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‘AN EXTRAORDINARY PATRIOT’
U.S. Defense Secretary Chuck Hagel said Schlesinger “leaves behind a remarkable legacy of accomplishment and service that will ensure his place in history alongside our country’s great statesmen.”
“I relied on his counsel when I was a United States senator and as secretary of defense have benefited enormously from his experience, his guidance, and his strategic thinking as a member of the Defense Policy Board,” Hagel said in a statement.
U.S. Senator John McCain of Arizona, a leading Republican figure in Congress on national security matters and his party’s 2008 presidential nominee, lauded Schlesinger, whom he called “my friend and adviser.” McCain said Schlesinger “dedicated his life to protecting America’s national security.”
Former U.S. Senator Joe Lieberman of Connecticut, the 2000 Democratic vice presidential nominee, added: “Jim Schlesinger was a good and gifted man and an extraordinary patriot and public servant. Over the years, I benefited greatly from his informed judgment and wise counsel.”
Born Feb. 29, 1929 in New York City, Schlesinger went to Harvard University, earning a Ph.D. in economics in 1956. He taught at the University of Virginia, published items on national security and worked for RAND Corp as director of strategic studies.
After serving as deputy budget director and chairman of the Atomic Energy Committee, he became director of the Central Intelligence Agency in February 1973 under Nixon.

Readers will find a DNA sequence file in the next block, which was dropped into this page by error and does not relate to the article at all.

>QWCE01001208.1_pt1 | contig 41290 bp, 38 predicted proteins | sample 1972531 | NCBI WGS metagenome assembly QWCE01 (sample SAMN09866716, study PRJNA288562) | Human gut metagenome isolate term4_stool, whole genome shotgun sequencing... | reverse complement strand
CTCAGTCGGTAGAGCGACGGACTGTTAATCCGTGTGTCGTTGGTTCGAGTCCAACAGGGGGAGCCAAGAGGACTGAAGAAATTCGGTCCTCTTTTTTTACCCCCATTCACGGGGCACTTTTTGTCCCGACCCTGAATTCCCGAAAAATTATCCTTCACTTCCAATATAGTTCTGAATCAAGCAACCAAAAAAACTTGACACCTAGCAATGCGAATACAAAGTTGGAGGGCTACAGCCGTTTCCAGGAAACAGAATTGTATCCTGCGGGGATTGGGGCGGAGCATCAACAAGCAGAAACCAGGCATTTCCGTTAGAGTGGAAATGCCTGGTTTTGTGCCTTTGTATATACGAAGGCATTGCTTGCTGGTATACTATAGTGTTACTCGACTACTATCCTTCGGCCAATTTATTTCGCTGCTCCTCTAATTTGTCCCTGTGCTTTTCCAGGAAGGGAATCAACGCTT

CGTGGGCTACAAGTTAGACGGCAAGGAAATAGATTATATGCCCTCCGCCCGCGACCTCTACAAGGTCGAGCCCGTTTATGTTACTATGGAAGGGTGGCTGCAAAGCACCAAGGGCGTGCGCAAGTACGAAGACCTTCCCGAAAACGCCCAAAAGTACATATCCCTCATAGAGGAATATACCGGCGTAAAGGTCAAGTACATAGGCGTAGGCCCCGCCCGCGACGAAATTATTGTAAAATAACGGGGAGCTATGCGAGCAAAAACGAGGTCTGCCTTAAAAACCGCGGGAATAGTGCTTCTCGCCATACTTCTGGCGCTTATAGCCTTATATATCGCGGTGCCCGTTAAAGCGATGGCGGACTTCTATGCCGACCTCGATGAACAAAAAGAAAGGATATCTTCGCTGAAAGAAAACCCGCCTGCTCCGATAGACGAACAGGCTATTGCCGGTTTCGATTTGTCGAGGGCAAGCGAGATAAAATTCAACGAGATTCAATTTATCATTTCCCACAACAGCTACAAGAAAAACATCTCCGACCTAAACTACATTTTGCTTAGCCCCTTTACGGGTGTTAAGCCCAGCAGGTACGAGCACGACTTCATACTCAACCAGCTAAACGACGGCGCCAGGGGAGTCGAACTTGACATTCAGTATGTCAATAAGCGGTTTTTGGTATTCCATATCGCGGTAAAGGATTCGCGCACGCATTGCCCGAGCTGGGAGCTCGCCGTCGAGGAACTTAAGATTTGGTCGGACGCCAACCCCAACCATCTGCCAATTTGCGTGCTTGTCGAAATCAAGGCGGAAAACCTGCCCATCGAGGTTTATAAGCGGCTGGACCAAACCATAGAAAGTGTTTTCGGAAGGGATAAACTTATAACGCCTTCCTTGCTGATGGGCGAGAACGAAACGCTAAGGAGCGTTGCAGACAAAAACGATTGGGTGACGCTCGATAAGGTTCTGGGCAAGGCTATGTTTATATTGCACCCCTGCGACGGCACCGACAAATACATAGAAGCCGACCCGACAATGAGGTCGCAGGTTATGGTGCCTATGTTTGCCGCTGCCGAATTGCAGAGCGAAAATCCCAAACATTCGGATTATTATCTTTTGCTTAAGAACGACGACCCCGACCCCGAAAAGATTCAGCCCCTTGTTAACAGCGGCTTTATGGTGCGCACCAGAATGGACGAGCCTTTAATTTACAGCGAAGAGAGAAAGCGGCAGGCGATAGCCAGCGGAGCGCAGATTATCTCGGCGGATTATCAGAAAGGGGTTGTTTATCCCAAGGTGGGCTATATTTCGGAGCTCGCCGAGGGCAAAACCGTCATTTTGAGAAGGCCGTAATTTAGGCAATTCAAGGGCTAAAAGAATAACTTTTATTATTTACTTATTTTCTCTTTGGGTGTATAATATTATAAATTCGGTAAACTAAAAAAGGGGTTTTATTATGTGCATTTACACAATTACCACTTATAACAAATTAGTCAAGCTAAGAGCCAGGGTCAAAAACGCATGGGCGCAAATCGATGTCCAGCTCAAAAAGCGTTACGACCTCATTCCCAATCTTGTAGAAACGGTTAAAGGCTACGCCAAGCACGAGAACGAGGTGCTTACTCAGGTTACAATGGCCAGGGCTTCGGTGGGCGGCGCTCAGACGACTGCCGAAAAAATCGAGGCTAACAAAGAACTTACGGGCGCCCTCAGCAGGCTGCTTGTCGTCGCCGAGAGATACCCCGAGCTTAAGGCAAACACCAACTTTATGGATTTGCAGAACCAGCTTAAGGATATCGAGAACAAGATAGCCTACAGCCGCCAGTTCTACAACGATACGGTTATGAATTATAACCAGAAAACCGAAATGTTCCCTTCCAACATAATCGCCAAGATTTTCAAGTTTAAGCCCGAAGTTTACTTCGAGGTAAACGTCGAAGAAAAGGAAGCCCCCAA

His six-month tenure was rocky. He succeeded Richard Helms, a respected and popular director who was fired because he would not go along with Nixon’s actions in the Watergate scandal.
Schlesinger launched a drive for major organizational and personnel overhaul, which put him at odds with many at the agency. Word had it that he was so unpopular that a security camera had to be installed across from his official portrait for fear it would be vandalized.
Nixon moved him to the Defense Department at the relatively young age of 44. When he left nearly 2-1/2 years later, he was replaced by the youngest defense secretary ever, Donald Rumsfeld.
Carter became president in 1977 after a campaign in which he stressed fixing America’s energy problems, and he picked Schlesinger as his special adviser on the issue.
Later in that year when Congress established the Energy Department, Carter named him as its first secretary.
Schlesinger left that post in 1979 and returned to lecturing and writing and served on a number of boards and commissions, including being named to the Homeland Security Advisory Council after the Sept. 11, 2001, attacks.
He returned to public service in 2008 and the chance to serve a fourth president, Republican George W. Bush, when he was picked to lead a panel looking at ways to improve control over the U.S. nuclear arsenal.